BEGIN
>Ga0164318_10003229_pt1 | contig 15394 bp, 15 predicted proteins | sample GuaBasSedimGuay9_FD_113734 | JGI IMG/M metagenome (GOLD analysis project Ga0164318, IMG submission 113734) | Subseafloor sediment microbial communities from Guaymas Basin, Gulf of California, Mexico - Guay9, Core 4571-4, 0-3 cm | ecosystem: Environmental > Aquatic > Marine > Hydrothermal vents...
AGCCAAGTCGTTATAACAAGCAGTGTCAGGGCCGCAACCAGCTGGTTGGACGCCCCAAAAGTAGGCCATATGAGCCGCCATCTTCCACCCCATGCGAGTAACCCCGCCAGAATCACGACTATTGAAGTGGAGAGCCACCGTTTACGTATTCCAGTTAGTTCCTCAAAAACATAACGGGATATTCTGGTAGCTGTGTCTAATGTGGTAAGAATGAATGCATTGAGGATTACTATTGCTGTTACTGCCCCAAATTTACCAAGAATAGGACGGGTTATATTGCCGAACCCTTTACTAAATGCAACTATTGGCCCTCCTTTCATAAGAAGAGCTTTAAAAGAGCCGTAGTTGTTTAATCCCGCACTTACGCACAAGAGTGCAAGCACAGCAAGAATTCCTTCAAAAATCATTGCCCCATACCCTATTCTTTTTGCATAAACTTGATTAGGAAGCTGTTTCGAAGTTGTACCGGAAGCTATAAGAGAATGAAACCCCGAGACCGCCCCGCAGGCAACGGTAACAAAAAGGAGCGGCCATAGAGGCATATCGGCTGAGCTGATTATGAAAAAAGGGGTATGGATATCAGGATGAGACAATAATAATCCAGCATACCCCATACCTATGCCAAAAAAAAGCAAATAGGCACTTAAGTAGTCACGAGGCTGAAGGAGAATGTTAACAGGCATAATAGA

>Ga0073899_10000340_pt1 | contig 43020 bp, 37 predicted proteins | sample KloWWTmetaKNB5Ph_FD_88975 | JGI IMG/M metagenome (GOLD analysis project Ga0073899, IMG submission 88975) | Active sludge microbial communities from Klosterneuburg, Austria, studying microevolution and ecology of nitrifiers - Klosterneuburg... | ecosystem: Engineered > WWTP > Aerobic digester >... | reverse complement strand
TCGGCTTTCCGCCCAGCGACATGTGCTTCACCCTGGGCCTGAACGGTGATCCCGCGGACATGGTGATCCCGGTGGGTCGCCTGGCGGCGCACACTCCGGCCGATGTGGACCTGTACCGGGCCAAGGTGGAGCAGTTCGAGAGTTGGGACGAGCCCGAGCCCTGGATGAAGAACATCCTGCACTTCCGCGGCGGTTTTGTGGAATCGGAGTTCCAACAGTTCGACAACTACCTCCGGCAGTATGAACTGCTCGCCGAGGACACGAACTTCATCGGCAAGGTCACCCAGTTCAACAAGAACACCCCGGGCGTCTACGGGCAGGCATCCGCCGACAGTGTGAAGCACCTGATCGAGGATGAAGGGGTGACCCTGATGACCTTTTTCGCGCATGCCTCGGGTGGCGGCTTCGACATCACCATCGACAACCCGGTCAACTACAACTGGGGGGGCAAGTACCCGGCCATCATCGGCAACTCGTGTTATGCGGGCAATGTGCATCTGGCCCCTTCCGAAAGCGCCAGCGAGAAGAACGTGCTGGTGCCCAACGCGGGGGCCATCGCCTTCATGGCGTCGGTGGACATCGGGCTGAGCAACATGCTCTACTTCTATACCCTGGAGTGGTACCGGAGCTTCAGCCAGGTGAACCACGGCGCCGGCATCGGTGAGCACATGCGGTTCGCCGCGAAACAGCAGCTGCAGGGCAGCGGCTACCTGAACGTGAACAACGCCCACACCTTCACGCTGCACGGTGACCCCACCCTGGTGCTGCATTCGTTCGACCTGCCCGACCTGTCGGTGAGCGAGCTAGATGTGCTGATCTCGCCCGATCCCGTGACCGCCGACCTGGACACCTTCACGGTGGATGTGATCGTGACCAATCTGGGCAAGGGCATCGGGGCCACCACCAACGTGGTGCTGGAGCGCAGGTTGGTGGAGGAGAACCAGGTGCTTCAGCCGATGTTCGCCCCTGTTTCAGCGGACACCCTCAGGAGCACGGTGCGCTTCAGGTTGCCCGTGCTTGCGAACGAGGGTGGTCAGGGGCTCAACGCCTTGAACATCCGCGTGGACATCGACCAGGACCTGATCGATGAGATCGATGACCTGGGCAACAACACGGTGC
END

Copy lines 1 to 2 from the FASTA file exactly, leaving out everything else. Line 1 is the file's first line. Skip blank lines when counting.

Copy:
>Ga0164318_10003229_pt1 | contig 15394 bp, 15 predicted proteins | sample GuaBasSedimGuay9_FD_113734 | JGI IMG/M metagenome (GOLD analysis project Ga0164318, IMG submission 113734) | Subseafloor sediment microbial communities from Guaymas Basin, Gulf of California, Mexico - Guay9, Core 4571-4, 0-3 cm | ecosystem: Environmental > Aquatic > Marine > Hydrothermal vents...
AGCCAAGTCGTTATAACAAGCAGTGTCAGGGCCGCAACCAGCTGGTTGGACGCCCCAAAAGTAGGCCATATGAGCCGCCATCTTCCACCCCATGCGAGTAACCCCGCCAGAATCACGACTATTGAAGTGGAGAGCCACCGTTTACGTATTCCAGTTAGTTCCTCAAAAACATAACGGGATATTCTGGTAGCTGTGTCTAATGTGGTAAGAATGAATGCATTGAGGATTACTATTGCTGTTACTGCCCCAAATTTACCAAGAATAGGACGGGTTATATTGCCGAACCCTTTACTAAATGCAACTATTGGCCCTCCTTTCATAAGAAGAGCTTTAAAAGAGCCGTAGTTGTTTAATCCCGCACTTACGCACAAGAGTGCAAGCACAGCAAGAATTCCTTCAAAAATCATTGCCCCATACCCTATTCTTTTTGCATAAACTTGATTAGGAAGCTGTTTCGAAGTTGTACCGGAAGCTATAAGAGAATGAAACCCCGAGACCGCCCCGCAGGCAACGGTAACAAAAAGGAGCGGCCATAGAGGCATATCGGCTGAGCTGATTATGAAAAAAGGGGTATGGATATCAGGATGAGACAATAATAATCCAGCATACCCCATACCTATGCCAAAAAAAAGCAAATAGGCACTTAAGTAGTCACGAGGCTGAAGGAGAATGTTAACAGGCATAATAGA